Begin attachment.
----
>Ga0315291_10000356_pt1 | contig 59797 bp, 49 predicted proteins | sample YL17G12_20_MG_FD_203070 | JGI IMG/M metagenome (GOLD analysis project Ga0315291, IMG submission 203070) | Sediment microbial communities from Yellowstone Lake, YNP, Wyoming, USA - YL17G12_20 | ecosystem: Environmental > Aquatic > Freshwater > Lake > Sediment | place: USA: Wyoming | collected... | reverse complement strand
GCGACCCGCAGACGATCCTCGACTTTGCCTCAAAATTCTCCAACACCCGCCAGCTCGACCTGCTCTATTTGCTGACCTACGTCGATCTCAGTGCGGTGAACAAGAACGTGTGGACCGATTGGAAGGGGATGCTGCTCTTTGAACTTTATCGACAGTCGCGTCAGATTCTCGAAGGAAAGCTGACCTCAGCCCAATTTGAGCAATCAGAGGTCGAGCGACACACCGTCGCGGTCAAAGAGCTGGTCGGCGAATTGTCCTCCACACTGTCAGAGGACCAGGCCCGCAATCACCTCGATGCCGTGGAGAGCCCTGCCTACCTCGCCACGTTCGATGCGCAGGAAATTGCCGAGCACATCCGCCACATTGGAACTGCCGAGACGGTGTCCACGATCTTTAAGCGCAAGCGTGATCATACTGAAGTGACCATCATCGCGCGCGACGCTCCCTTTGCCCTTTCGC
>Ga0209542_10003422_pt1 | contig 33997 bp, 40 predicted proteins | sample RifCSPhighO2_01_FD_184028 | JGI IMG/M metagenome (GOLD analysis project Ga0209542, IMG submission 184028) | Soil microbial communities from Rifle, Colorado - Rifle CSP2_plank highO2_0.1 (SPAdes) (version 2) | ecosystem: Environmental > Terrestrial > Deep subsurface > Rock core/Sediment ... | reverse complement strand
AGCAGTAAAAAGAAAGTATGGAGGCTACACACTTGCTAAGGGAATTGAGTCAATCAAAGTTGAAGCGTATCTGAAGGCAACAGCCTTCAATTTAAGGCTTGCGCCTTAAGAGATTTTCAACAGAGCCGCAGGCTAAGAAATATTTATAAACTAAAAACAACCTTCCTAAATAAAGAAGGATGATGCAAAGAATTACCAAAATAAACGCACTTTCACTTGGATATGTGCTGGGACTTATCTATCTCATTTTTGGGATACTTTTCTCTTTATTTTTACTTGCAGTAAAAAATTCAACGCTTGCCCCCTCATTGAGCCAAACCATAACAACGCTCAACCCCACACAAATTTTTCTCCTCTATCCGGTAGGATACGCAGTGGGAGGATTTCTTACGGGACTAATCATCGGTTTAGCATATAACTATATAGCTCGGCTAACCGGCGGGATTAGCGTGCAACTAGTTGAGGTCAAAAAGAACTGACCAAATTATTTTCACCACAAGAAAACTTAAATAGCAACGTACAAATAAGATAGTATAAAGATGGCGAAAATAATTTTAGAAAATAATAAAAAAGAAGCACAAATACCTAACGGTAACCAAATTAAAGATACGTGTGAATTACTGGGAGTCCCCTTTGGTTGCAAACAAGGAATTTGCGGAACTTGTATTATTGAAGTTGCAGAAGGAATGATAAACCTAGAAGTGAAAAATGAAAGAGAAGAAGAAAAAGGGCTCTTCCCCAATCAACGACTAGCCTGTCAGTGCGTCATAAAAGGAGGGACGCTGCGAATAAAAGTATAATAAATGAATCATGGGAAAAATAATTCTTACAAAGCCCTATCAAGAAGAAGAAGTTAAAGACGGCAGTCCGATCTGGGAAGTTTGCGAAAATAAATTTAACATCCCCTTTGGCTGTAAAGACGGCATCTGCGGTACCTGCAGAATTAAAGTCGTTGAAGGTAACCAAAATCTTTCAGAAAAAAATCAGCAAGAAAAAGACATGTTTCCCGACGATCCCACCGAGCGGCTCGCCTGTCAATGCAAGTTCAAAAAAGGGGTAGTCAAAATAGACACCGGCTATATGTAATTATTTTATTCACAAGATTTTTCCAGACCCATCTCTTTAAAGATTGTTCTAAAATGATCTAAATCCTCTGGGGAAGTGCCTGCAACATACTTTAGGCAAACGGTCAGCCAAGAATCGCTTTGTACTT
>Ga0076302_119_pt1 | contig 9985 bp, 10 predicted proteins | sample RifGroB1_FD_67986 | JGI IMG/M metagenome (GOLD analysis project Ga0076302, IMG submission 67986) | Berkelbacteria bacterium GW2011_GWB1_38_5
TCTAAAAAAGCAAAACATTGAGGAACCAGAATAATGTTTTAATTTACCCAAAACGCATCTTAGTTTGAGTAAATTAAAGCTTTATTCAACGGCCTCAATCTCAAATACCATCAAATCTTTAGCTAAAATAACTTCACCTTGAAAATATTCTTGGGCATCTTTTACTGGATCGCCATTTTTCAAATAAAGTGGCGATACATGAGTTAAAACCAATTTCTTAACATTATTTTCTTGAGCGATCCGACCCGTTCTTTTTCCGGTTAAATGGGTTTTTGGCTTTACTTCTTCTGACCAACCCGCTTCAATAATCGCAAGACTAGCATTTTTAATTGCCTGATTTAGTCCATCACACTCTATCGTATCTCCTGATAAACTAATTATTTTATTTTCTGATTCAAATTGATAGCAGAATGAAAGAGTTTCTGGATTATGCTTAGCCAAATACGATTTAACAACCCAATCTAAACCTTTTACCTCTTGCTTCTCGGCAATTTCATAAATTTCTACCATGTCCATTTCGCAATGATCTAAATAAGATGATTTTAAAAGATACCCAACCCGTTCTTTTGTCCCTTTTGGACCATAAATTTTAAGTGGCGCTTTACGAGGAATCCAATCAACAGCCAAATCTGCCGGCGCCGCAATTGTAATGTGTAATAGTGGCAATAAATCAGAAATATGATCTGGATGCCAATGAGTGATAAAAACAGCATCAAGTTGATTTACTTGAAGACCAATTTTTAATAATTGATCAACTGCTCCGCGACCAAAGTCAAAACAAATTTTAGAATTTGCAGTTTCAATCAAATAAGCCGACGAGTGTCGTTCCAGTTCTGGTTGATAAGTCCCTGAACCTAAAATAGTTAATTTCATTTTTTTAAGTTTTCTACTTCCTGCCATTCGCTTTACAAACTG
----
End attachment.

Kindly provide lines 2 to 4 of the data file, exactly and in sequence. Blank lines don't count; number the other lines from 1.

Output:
GCGACCCGCAGACGATCCTCGACTTTGCCTCAAAATTCTCCAACACCCGCCAGCTCGACCTGCTCTATTTGCTGACCTACGTCGATCTCAGTGCGGTGAACAAGAACGTGTGGACCGATTGGAAGGGGATGCTGCTCTTTGAACTTTATCGACAGTCGCGTCAGATTCTCGAAGGAAAGCTGACCTCAGCCCAATTTGAGCAATCAGAGGTCGAGCGACACACCGTCGCGGTCAAAGAGCTGGTCGGCGAATTGTCCTCCACACTGTCAGAGGACCAGGCCCGCAATCACCTCGATGCCGTGGAGAGCCCTGCCTACCTCGCCACGTTCGATGCGCAGGAAATTGCCGAGCACATCCGCCACATTGGAACTGCCGAGACGGTGTCCACGATCTTTAAGCGCAAGCGTGATCATACTGAAGTGACCATCATCGCGCGCGACGCTCCCTTTGCCCTTTCGC
>Ga0209542_10003422_pt1 | contig 33997 bp, 40 predicted proteins | sample RifCSPhighO2_01_FD_184028 | JGI IMG/M metagenome (GOLD analysis project Ga0209542, IMG submission 184028) | Soil microbial communities from Rifle, Colorado - Rifle CSP2_plank highO2_0.1 (SPAdes) (version 2) | ecosystem: Environmental > Terrestrial > Deep subsurface > Rock core/Sediment ... | reverse complement strand
AGCAGTAAAAAGAAAGTATGGAGGCTACACACTTGCTAAGGGAATTGAGTCAATCAAAGTTGAAGCGTATCTGAAGGCAACAGCCTTCAATTTAAGGCTTGCGCCTTAAGAGATTTTCAACAGAGCCGCAGGCTAAGAAATATTTATAAACTAAAAACAACCTTCCTAAATAAAGAAGGATGATGCAAAGAATTACCAAAATAAACGCACTTTCACTTGGATATGTGCTGGGACTTATCTATCTCATTTTTGGGATACTTTTCTCTTTATTTTTACTTGCAGTAAAAAATTCAACGCTTGCCCCCTCATTGAGCCAAACCATAACAACGCTCAACCCCACACAAATTTTTCTCCTCTATCCGGTAGGATACGCAGTGGGAGGATTTCTTACGGGACTAATCATCGGTTTAGCATATAACTATATAGCTCGGCTAACCGGCGGGATTAGCGTGCAACTAGTTGAGGTCAAAAAGAACTGACCAAATTATTTTCACCACAAGAAAACTTAAATAGCAACGTACAAATAAGATAGTATAAAGATGGCGAAAATAATTTTAGAAAATAATAAAAAAGAAGCACAAATACCTAACGGTAACCAAATTAAAGATACGTGTGAATTACTGGGAGTCCCCTTTGGTTGCAAACAAGGAATTTGCGGAACTTGTATTATTGAAGTTGCAGAAGGAATGATAAACCTAGAAGTGAAAAATGAAAGAGAAGAAGAAAAAGGGCTCTTCCCCAATCAACGACTAGCCTGTCAGTGCGTCATAAAAGGAGGGACGCTGCGAATAAAAGTATAATAAATGAATCATGGGAAAAATAATTCTTACAAAGCCCTATCAAGAAGAAGAAGTTAAAGACGGCAGTCCGATCTGGGAAGTTTGCGAAAATAAATTTAACATCCCCTTTGGCTGTAAAGACGGCATCTGCGGTACCTGCAGAATTAAAGTCGTTGAAGGTAACCAAAATCTTTCAGAAAAAAATCAGCAAGAAAAAGACATGTTTCCCGACGATCCCACCGAGCGGCTCGCCTGTCAATGCAAGTTCAAAAAAGGGGTAGTCAAAATAGACACCGGCTATATGTAATTATTTTATTCACAAGATTTTTCCAGACCCATCTCTTTAAAGATTGTTCTAAAATGATCTAAATCCTCTGGGGAAGTGCCTGCAACATACTTTAGGCAAACGGTCAGCCAAGAATCGCTTTGTACTT